Oh, the joy that visa time brings! (I hope you are catching the sarcasm here.) Time and time again, missionaries around the globe rank visas and work permits among their top stressors each year. Some of us live in places where we must renew our visas every 90 days (nightmare!). Some of us renew once a year. For some of us, it means that we must leave our country-of-service in order to re-enter under new visa paperwork (frustrating, time away from our lives and work, expensive, etc). For some of us, it means staying in country until the process is complete, which could mean months. And for others of us, it means holding our breath and praying that this won't be the year that we aren't non-renewed and told that we must pack up and leave.
I know and work with people in ALL of the above situations.
Some of our best friends are living the daily 'unknown' right now as their visa rejected due to some paperwork mistake. They are now fighting for that to change. Other friends have recently had to face the fact that they will never again enter their beloved country because of non-renewal... they have recently changed fields and now serve another country. And yet other friends have been waiting for approval since July, only to find out that they were rejected because the office never received their paperwork in the mail. They have just received word, last week, that all is back in order and they are 'legal' again.
Living in a state of feeling like you are an illegal immigrant is not easy.
One year, our Peru visa was only supossed to take 7-10 days for the renewal process. In reality, we waited in limbo for 7x10 days... a total of 70 days... before we heard that we could stay in country.
Last year, as many of you know, our visas to Spain were approved and granted and affixed to our passports, only to be revoked later the SAME DAY and our passports were confiscated and held for 2 weeks until it could be resolved. This entailed our being held out-of-country without passports, awaiting word as to whether or not we would be able to return to Spain.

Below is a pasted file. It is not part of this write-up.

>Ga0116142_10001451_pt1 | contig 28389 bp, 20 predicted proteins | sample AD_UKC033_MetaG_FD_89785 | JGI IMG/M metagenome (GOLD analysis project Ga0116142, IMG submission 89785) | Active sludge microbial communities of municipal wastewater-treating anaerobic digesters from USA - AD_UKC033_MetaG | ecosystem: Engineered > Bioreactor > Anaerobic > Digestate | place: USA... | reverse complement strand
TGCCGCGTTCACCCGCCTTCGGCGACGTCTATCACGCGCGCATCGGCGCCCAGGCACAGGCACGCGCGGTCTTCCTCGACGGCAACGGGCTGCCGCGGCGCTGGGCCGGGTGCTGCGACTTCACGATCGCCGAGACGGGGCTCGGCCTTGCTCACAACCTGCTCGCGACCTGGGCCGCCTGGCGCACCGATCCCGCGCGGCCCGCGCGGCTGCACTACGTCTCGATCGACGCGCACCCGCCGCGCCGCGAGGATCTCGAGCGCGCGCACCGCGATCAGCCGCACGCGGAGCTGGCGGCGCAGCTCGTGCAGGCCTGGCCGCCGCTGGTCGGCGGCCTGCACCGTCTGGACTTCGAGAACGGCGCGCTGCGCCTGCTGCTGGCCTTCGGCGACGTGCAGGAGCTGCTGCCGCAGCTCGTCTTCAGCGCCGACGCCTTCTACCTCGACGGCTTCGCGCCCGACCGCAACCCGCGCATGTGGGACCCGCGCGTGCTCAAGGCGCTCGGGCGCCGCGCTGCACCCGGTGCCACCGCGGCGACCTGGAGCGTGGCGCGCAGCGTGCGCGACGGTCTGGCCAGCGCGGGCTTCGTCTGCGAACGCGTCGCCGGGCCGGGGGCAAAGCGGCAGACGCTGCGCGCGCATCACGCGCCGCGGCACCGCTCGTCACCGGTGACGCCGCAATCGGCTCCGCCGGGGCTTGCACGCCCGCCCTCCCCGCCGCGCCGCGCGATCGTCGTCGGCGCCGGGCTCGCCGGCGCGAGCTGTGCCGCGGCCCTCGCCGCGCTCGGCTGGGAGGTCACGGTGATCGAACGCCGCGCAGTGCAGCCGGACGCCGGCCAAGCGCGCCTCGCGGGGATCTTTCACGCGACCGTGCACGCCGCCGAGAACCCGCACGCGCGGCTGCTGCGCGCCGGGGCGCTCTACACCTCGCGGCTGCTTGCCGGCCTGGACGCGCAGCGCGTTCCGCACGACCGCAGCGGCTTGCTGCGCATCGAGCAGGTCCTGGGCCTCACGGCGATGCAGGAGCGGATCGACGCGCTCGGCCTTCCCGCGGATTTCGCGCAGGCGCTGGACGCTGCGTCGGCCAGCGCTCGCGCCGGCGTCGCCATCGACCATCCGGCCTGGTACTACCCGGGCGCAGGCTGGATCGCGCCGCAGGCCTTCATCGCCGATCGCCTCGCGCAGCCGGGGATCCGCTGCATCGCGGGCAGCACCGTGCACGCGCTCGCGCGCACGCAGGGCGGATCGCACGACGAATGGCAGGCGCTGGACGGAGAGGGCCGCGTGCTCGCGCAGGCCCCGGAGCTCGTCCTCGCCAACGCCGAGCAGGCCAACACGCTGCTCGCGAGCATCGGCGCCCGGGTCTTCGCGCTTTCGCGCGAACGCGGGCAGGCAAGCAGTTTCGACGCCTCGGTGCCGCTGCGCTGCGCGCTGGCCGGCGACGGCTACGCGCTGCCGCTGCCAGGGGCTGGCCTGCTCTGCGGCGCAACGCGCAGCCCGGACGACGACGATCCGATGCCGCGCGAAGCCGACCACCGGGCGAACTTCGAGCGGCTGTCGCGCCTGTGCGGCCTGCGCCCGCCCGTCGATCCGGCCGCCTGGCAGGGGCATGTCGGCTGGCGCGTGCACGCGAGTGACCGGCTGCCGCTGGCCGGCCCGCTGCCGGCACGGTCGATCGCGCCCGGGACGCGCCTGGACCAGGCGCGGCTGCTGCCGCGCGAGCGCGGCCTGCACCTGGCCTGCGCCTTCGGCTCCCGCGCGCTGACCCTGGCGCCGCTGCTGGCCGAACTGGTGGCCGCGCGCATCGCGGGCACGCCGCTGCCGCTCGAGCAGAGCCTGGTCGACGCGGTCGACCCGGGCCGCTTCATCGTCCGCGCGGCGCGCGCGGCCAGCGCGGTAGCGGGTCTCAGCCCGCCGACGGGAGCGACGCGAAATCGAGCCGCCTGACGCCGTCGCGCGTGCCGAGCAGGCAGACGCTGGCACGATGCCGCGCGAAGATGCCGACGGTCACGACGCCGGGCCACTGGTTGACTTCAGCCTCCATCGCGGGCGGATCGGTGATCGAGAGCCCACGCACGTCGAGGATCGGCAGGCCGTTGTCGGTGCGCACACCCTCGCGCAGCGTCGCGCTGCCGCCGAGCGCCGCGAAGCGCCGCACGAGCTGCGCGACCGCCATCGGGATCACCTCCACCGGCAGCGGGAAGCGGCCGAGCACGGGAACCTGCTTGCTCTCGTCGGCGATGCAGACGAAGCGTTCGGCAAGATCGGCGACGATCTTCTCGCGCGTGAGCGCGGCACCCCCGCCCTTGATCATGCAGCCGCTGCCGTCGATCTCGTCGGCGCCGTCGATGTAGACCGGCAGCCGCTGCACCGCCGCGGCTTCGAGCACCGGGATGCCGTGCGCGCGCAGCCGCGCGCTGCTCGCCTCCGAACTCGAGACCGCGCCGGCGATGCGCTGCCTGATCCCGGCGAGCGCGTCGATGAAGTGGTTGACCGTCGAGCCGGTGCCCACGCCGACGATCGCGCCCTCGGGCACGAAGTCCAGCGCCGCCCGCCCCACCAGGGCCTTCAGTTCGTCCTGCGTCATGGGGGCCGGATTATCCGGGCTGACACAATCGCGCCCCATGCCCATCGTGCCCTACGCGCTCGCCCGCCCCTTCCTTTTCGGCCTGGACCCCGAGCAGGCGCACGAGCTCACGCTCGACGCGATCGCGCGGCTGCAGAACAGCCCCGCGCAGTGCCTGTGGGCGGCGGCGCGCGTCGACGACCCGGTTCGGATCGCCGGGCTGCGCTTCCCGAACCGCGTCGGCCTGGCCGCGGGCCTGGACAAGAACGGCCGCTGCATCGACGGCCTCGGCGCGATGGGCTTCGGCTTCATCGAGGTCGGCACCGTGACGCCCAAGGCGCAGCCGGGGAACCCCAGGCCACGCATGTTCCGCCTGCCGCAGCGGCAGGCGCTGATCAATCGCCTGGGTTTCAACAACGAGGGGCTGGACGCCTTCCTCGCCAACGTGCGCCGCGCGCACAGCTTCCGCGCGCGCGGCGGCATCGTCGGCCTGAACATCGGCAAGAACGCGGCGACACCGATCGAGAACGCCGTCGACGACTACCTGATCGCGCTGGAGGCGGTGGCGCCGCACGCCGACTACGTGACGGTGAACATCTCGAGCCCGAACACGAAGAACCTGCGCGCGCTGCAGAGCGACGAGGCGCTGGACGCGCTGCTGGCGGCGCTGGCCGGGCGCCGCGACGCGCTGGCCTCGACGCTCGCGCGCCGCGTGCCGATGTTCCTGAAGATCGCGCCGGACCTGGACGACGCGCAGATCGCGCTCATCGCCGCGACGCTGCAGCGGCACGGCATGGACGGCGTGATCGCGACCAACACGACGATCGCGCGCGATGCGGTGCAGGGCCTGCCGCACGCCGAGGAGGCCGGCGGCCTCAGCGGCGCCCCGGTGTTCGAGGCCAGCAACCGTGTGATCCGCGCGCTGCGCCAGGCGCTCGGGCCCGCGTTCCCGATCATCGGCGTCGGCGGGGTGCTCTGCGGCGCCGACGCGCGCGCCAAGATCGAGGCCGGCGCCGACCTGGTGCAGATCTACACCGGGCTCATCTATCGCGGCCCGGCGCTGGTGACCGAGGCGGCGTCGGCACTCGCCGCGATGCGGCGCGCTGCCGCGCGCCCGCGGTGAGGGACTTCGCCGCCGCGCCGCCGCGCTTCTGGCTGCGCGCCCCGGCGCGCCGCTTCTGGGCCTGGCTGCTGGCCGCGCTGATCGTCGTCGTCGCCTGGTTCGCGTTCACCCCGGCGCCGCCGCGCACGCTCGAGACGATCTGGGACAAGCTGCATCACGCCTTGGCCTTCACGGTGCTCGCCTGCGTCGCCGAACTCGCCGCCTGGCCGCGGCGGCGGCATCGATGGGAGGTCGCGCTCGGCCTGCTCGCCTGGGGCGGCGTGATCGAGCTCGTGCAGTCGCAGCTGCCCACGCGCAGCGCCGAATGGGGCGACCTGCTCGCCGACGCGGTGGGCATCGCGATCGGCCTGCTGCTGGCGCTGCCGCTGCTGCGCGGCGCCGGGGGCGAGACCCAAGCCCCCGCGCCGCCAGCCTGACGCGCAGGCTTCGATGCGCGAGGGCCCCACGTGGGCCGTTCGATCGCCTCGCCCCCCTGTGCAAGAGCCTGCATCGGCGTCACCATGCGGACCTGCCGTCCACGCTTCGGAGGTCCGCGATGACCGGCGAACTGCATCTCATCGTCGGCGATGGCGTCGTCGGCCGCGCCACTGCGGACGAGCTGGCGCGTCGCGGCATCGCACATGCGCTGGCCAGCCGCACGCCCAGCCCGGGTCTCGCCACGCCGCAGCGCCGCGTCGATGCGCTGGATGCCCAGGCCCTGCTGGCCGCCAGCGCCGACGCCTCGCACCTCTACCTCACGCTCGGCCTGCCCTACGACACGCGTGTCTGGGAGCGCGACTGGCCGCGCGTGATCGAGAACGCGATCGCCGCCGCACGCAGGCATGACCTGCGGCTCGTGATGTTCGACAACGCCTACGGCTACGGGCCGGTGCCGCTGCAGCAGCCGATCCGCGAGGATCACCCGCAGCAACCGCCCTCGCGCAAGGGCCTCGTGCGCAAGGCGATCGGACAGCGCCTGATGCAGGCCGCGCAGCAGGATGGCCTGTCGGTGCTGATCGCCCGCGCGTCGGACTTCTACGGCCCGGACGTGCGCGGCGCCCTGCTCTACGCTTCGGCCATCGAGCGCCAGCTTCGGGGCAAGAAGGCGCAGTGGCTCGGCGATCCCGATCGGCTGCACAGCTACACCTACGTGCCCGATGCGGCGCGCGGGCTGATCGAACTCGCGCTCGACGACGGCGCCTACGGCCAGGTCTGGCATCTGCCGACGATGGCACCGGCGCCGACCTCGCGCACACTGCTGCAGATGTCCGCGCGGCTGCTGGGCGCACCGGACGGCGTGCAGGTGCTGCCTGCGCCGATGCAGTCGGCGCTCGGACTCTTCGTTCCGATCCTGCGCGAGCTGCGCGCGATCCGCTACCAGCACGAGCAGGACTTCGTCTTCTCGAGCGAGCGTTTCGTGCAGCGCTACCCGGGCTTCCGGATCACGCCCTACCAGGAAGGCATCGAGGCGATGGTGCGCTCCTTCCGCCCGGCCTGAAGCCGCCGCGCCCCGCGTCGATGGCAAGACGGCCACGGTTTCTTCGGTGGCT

You just can't imagine the stress. Completely out of your control. In limbo. Just waiting. Absolutely nothing you can do but wait and hope and pray. Stomach aches, head aches, worry... it's crazy!
So now we are in 'visa time' again. The countdown began 60 days prior to the date of expiration. Exactly 60 days out, you can begin the process of reapplication and renewal. Paperwork in hand, all the t's crossed and i's dotted, copies made, head cocked exactly right... we turned in the files. About a week or two later, we received the first of the gazillion notices requesting more. More proof of financial stability, more proof of insurance coverage, more proof of residence, more proof of educational attendance for Sarah, more proof of invitation to work for the church... more, more, more. Every notice comes as a certified letter. Every one requiring us to go to the post office, wait in lines, sign to receive the notice. Then the trying to read and decifer the legal Spanish. Then a trip to the lawyer to find out exactly what we need to do this time. Over and over again.
They actually sent a request to Sarah (she's 11 years old) asking for proof of financial stabiity and average income in a bank account! She's eleven! But we complied.
Our visas actually expired Tuesday. According to the lawyer, we are okay as long as we are still 'in process'. He looked us up in the computer system... looks like Sarah's is doing well and they don't need more paperwork for her. As for us, there is a document still outstanding. It has to come from the Ministry of Justice. It's is out of our hands, out of our control, which doesn't make it any easier to deal with.
So we wait.
Who am I? In my USA life, I was a teacher for 15 years. I was also a professional photographer, a Southern Living / Martha Stewart wannabe, a soccer mom, and a short term mission team coordinator / intern director for missions in Mexico... you name it, I probably tried it!
In 2006, my husband Billy and I became cross-cultural workers (CCWs) with TMS Global. For five years, we served in three rural Quechua Wanca villages in the Andes of Peru. And when I say rural, I mean RURAL - like no potty! We have three incredible children... two adult boys who live in Texas, and the princess Sarah (13) lives with us in whatever country we are serving. I'm still teaching, still taking photos, still leading teams and mentoring, I just do it all in full-time service now! And I'm working hard at giving Southern Living and Martha Stewart a run for their money! I spent my days in Peru learning to live a Quechua lifestyle in a rustic adobe house - cooking Peruvian foods, sewing with Quechua women, raising my chickens and goats and pigs, and planting my gardens. Now I live my life in el campo in Spain, serving other cross-cultural workers and immigrant peoples, writing, and trying to figure out what life looks like for a Texas girl serving Christ in Southern Europe. Life in His service is AWESOME! I'm happy to share it with you here... Enjoy!